Vitiligo is the loss of skin melanocytes with circumscribed depigmented skin areas of different sizes. The cause of vitilgo is unknown but is likely based on genetic and autoimmune factors. The diagnosis is usually clear from the skin findings. Popular treatments include topical corticosteroids (often with calcipotriol combined), calcineurin inhibitors (tacrolimus and pimecrolimus), and narrow-band ultraviolet (UV) B psoralen and UVA If large areas are affected, the disease may respond to narrowband UVB treatment. In heavy, substantial area pigment loss remains of healthy skin can permanently monobenzyl ether or hydroquinone depigmented (bleached) are. An Operational skin transfer may also be taken into consideration for

Vitiligo is the loss of skin melanocytes with defined depigmented skin areas of different sizes. The cause is unknown but is likely based on genetic and autoimmune factors. The diagnosis is usually clear from the skin findings.
Common treatments include topical corticosteroids (often with calcipotriol combined), calcineurin inhibitors (tacrolimus and pimecrolimus), and narrow-band ultraviolet (UV) B psoralen and UVA If large areas are affected, the disease may respond to narrowband UVB treatment. In heavy, large area pigment loss remains of normal skin can permanently monobenzyl ether or hydroquinone depigmented (bleached) are. An Operational skin transfer may (See also Overview pigmentation.) Are also contemplated for Vitiligo affects up to 2% of the population.

The Cause
The reason for Vitilgo is unclear, but melanocytes are missing in the affected areas. Proposed mechanisms include autoimmune destruction of melanocytes, reduced survival of the primary melanocytes and melanocytes defects. Vitiligo can occur familial (autosomal dominant with incomplete penetrance and variable expression) or acquired. Some patients have antibodies to melanin. Up to 30% of other autoantibodies (adrenal cells and parietal cells against thyroglobulin,) or clinical endocrine autoimmune diseases are adrenal related (Addison’s disease, diabetes mellitus], pernicious anemia, and thyroid dysfunction). However, this correlation is unproven and may also accidentally. The most explicit linkage is with hyperthyroidism (Graves’ disease) and hypothyroidism (Hashimoto’s thyroiditis). Vitiligo occasionally occurs after a direct physical injury to the skin (z. B. in response to sunburn). Patients can associate the incidence of vitiligo with emotional stress.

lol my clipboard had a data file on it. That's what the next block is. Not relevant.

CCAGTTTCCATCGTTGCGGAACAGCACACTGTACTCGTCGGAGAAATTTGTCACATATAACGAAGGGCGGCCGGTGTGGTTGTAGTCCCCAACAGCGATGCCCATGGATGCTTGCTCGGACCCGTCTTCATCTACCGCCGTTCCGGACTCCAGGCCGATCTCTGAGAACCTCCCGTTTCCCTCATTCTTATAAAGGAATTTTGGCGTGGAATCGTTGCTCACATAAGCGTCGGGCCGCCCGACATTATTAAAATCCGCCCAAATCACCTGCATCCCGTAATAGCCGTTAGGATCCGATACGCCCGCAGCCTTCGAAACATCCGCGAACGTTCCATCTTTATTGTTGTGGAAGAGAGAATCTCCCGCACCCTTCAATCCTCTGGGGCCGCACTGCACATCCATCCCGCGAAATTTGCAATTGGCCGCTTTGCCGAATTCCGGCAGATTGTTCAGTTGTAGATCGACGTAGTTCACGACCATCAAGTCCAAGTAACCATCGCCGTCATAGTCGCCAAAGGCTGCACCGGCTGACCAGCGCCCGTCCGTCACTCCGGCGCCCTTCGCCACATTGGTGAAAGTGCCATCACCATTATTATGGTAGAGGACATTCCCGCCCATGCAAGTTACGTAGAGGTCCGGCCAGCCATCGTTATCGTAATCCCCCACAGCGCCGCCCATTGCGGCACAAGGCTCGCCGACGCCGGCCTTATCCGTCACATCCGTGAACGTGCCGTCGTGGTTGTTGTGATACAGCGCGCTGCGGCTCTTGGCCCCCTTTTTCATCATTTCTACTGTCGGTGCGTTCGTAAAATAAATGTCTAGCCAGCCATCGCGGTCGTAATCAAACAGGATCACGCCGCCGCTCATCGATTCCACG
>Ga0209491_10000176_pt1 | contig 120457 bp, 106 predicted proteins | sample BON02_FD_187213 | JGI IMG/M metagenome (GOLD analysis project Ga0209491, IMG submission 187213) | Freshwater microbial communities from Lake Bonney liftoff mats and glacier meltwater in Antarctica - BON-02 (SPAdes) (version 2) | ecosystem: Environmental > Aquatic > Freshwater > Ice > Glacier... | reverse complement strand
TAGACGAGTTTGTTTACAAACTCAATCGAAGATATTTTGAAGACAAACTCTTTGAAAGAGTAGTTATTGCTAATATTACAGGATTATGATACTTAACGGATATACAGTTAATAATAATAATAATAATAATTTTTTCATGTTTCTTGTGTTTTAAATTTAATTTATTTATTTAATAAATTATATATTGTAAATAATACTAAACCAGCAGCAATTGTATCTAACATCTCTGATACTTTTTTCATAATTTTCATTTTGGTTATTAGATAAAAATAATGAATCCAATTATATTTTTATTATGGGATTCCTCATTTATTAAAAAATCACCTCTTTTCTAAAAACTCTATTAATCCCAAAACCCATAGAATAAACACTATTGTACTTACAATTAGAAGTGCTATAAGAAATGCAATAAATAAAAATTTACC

Symptoms and complaints Vitiligo is characterized by hypopigmented or depigmented areas that are present usually sharply demarcated and often symmetric. The depigmentation can be one or two places, or whole body sections relate (segmental vitiligo); be rarely generalized and almost the entire skin concern (universal vitiligo). However, the Vitiligo affects mostly face (v. a. periorifiziell), fingers, back of the hand, wrist flexor surfaces, elbows, knees, shins, dorsal side of the ankle, armpits, groin, anogenital, navel and nipples. In particular, dark-skinned people may be cosmetically heavily damaged. The hair in vitiliginösen areas is normally white.

What is Vitiligo?

Health Life Media Team

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